Sunday, January 16, 2022

BTS fans are adapting to new Billboard charting rules designed to discourage bulk album buying

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ARMY proves they don’t resort to unfair means to make charts by helping a singer after following the news of Billboard’s 2022 chart-tracking rules

With K-Pop fans and ARMY (BTS fandom) being monster voters and streamers above all else, the Western music industry has often been vocal about being chart-related threats. In fact, many industry experts, including Billboard, have asked head-on whether BTS and their fandoms cheated or manipulated the charts to always stay on top. Many Western YouTubers, industry pundits, and reporters have claimed that despite hitting #1 on Billboard for weeks, BTS isn’t impacting their popularity in the US.

ARMY was furious when pundits claimed that if BTS hits #1 on the Billboard Hot 100 chart, the #2 artist is the one who really tops, invalidating BTS’s fans and commercial success. And as Billboard sets new rules for the charts, many think it’s to prevent the mass buying that causes acts to chart as opposed to those that would organically sweep the charts thanks to public support. But while the western music industry feels like they’ve finally won against BTS, ARMY has proven that they are in fact the majority of the general public who don’t need to resort to bulk buying as they number enough to help a song chart.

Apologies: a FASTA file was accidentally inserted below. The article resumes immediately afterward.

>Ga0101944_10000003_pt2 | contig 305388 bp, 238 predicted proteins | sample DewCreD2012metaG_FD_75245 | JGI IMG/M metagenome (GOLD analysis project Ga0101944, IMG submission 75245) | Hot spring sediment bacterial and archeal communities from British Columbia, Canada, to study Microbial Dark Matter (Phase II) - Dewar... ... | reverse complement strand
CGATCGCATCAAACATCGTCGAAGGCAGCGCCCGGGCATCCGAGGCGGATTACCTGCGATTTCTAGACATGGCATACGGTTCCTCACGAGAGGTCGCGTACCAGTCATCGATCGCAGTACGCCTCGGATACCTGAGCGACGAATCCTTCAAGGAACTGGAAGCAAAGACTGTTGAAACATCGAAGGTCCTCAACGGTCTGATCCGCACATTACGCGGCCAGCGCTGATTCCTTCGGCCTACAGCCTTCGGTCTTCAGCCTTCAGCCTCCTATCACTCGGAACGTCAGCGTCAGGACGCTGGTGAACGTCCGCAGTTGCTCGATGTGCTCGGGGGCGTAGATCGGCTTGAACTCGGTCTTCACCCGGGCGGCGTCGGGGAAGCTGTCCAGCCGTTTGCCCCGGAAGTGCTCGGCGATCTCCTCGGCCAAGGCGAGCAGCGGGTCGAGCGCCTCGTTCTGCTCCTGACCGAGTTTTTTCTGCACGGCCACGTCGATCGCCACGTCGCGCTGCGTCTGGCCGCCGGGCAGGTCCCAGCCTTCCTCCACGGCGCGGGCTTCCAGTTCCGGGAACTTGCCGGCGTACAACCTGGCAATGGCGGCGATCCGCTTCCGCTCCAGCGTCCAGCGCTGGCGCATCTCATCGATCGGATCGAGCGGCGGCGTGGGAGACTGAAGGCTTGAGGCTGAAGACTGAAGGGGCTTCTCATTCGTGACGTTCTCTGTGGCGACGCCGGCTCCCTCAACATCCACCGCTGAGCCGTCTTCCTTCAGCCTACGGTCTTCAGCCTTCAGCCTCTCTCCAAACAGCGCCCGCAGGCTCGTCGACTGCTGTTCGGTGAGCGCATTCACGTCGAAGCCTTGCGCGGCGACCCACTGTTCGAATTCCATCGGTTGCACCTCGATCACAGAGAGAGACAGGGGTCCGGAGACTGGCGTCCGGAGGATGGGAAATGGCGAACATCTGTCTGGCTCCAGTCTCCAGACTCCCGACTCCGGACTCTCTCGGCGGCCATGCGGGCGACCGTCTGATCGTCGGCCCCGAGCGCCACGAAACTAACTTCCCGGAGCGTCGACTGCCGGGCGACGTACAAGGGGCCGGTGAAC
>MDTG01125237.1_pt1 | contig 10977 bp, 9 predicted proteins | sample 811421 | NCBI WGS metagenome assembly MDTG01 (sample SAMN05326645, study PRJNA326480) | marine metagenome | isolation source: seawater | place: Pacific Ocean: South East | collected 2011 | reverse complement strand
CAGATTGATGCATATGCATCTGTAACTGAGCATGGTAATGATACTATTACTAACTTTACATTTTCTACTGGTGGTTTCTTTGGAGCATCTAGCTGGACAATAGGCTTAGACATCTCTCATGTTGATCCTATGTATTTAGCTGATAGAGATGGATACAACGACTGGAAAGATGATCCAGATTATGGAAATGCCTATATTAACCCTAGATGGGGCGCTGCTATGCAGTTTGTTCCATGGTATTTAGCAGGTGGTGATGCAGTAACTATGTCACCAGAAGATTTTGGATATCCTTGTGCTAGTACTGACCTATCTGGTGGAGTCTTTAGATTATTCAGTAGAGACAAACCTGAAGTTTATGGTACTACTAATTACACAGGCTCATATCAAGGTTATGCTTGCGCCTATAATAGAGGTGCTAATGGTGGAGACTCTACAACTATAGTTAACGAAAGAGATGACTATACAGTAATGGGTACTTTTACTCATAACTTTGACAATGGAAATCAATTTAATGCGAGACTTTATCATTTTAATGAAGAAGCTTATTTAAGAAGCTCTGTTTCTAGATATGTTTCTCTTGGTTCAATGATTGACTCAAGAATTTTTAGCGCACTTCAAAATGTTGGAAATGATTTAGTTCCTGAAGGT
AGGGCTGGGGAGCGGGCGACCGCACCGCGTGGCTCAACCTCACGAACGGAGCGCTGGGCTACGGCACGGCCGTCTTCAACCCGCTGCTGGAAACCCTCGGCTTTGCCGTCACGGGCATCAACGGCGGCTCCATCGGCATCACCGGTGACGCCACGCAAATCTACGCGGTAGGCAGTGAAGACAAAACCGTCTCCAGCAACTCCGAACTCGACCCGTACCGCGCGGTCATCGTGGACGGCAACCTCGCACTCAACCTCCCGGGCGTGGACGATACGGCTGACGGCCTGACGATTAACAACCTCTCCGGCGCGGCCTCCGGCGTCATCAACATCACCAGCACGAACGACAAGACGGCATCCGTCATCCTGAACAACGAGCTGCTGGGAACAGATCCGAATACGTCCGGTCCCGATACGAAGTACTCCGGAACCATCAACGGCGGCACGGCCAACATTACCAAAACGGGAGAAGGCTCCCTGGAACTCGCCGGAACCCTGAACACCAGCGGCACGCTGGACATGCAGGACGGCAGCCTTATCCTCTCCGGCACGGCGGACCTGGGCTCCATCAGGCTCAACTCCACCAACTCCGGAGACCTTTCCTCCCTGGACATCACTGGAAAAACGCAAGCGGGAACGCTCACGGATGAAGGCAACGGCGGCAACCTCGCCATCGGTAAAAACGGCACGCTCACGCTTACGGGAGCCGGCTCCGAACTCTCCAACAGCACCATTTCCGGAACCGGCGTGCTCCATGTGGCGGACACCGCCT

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Billboard claims to have introduced a new set of rules to prioritize and encourage digital streaming over bulk album purchases. Beginning in 2022, Billboard tracking for the Hot 100 chart counts one digital sale of a song or album by one customer per week. Mass streaming and digital purchase of a song or album twice or more doesn’t count. This does not affect the physical album sales criterion, which also counts for Billboard’s tracking for other charts. But with Billboard now focusing on streams rather than physical albums, Business Insider has claimed that Spotify only pays an artist $0.003 to $0.0084 per stream.

Singer Devin Jay put the stats much more bluntly, revealing he only got paid $27 for his song, which had 25,000 streams. He and ARMY both concluded that the western industry was trying to discourage fans from bulk buying physical albums. But since ARMY doesn’t actually resort to unfair means to help BTS charts, this new rule hasn’t affected them. To prove their point, they even decided to help Devin Jay. Many ARMY became his fans when they started buying and streaming his songs digitally, which increased his Spotify and Apple Music streams.

Billboard’s new charting rules

This article contains comments made by individuals and organizations on the Internet. MEAWW cannot independently verify them and does not endorse any claims or opinions made online.



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